2022 Levies and Valuation

County levy rate: $0.2895 per $100 of taxable valuation

County property taxes levied: $4,724,637

Total local government property taxes levied: $22,789,605

Total countywide taxable valuation: $1,362,121,100

Click here for all levy rates in Stanton County

County Levy and Taxation Laws

Levy limits

Since 1996, counties and other political subdivisions have been subject to the levy limits listed in Neb. Rev. Stat. § 77-3442 and Neb. Rev. Stat. § 77-3443.

Statutes and regulations

Nebraska Revised Statutes (Chapter 77)

Nebraska Administrative Code (Title 350)

Local tax reductions, exemptions, and credits

Neb. Rev. Stat. § 76-902(5)(a) (Deed "stamp tax" exemption): "The [stamp tax] shall not apply to: ... (5)(a) Deeds between spouses, between ex-spouses for the purpose of conveying any rights to property acquired or held during the marriage, or between parent and child, without actual consideration therefor."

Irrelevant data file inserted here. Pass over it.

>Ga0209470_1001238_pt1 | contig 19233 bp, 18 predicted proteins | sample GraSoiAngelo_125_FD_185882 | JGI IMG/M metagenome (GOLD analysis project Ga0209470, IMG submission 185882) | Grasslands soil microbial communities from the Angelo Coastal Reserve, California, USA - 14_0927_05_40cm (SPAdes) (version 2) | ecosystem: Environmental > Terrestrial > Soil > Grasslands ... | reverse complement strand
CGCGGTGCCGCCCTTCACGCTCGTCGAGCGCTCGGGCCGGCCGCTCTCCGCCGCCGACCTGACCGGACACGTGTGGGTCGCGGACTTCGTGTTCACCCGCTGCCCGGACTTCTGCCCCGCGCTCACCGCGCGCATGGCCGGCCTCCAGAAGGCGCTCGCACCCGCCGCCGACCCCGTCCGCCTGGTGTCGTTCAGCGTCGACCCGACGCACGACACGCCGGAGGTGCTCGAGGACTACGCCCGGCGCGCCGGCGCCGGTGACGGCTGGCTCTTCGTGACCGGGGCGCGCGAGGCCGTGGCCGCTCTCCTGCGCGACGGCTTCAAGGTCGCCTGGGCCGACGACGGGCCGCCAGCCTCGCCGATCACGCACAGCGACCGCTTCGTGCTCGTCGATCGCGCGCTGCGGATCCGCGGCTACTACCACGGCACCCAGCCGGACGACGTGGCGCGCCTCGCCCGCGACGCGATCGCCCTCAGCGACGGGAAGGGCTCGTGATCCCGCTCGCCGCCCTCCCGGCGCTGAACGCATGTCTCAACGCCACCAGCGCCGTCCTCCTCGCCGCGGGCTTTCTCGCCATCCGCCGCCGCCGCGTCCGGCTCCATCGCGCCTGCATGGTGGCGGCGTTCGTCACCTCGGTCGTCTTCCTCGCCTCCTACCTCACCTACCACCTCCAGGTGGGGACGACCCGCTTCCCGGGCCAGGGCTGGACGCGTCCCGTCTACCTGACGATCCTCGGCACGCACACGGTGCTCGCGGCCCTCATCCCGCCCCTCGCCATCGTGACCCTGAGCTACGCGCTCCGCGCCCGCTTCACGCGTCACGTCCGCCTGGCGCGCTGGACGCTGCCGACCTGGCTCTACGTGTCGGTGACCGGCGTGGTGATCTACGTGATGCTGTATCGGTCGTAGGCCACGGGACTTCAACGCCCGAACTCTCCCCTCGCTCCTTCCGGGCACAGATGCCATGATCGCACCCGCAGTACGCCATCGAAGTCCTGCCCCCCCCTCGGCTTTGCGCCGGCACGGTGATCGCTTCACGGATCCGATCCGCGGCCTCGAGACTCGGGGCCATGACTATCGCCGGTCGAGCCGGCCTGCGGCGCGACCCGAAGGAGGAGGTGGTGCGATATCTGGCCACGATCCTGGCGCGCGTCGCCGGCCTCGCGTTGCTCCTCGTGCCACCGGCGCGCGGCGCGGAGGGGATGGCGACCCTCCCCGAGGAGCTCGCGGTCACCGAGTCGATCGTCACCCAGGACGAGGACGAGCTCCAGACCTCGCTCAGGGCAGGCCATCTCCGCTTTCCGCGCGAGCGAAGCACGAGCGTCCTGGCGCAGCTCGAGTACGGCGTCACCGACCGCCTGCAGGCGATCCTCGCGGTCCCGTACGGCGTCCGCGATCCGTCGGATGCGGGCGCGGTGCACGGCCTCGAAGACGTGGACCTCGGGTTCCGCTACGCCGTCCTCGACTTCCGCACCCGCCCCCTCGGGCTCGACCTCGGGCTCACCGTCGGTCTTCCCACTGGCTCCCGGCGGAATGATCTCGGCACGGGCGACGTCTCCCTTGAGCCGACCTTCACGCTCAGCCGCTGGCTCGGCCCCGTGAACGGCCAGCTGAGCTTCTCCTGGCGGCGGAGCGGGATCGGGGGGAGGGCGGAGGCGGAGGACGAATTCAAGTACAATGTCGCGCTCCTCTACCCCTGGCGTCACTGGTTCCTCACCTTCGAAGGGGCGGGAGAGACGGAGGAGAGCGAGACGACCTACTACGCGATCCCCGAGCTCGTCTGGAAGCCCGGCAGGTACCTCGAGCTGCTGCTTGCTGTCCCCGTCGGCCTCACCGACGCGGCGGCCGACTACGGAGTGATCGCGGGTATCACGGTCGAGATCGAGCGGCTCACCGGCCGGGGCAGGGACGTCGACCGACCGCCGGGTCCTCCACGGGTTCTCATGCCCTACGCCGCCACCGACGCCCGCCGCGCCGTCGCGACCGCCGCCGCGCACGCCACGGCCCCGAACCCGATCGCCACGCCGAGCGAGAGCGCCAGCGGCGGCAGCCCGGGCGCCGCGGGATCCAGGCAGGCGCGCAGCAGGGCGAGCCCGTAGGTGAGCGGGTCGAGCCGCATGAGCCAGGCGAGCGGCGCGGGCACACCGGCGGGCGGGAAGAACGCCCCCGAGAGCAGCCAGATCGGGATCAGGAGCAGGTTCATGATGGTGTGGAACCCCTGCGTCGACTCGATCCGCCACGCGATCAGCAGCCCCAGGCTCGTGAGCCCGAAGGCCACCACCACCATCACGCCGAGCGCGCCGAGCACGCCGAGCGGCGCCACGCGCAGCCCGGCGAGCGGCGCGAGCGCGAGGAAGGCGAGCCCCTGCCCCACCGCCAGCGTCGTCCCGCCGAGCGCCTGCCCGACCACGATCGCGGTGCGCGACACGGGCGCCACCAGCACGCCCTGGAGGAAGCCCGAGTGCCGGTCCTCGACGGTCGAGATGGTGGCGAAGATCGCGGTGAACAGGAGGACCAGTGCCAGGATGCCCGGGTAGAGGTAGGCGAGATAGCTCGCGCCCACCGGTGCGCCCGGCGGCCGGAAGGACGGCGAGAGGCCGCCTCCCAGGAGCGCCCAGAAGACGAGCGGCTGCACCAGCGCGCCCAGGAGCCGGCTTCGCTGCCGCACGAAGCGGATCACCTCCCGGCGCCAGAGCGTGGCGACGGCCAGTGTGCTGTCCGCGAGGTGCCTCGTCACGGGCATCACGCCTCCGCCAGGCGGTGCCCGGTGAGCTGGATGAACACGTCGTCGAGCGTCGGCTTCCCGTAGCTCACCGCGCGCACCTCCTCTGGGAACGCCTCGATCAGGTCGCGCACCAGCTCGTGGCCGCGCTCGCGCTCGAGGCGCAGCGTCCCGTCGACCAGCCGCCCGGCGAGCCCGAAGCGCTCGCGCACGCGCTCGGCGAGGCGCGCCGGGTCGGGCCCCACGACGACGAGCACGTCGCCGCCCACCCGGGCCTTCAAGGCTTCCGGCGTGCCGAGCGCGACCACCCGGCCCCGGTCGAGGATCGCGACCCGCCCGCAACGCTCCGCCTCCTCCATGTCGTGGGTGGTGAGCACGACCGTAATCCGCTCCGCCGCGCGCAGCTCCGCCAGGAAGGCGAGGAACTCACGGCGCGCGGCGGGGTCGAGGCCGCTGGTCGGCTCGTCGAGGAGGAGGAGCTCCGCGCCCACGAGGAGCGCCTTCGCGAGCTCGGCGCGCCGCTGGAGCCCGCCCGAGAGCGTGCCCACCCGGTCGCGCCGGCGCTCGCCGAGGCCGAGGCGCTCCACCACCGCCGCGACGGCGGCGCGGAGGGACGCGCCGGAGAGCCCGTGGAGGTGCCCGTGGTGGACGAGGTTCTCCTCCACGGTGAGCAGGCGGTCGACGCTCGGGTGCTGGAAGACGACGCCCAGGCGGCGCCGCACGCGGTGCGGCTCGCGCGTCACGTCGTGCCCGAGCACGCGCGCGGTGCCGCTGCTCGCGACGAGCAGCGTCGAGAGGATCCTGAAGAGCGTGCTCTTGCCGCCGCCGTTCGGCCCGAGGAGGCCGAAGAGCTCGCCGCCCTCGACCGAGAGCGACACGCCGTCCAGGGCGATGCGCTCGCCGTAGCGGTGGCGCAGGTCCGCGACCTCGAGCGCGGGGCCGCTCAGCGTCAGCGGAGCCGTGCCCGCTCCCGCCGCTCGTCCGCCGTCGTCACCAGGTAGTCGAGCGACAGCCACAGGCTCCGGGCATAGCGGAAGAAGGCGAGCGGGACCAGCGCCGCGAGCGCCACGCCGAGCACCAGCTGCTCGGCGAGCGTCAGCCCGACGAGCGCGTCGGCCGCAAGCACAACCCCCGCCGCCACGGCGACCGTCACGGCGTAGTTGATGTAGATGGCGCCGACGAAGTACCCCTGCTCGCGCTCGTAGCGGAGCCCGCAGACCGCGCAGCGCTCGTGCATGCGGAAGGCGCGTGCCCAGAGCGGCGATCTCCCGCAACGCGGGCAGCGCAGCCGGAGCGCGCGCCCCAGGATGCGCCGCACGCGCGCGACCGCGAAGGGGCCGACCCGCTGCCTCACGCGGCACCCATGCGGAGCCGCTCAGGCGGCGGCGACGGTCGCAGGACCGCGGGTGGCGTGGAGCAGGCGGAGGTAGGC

Neb. Rev. Stat. § 77-201(2) (Valuation of agricultural land and horticultural land): "Agricultural land and horticultural land as defined in section 77-1359 shall constitute a separate and distinct class of property for purposes of property taxation, shall be subject to taxation, unless expressly exempt from taxation, and shall be valued at seventy-five percent of its actual value, except that for school district taxes levied to pay the principal and interest on bonds that are approved by a vote of the people on or after January 1, 2022, such land shall be valued at fifty percent of its actual value."

Neb. Rev. Stat. § 77-6703(1) (Tax credit for school district taxes paid): "(1) For taxable years beginning or deemed to begin on or after January 1, 2020, under the Internal Revenue Code of 1986, as amended, there shall be allowed to each eligible taxpayer a refundable credit against the income tax imposed by the Nebraska Revenue Act of 1967 or against the franchise tax imposed by sections 77-3801 to 77-3807. The credit shall be equal to the credit percentage for the taxable year, as set by the department under subsection (2) of this section, multiplied by the amount of school district taxes paid by the eligible taxpayer during such taxable year."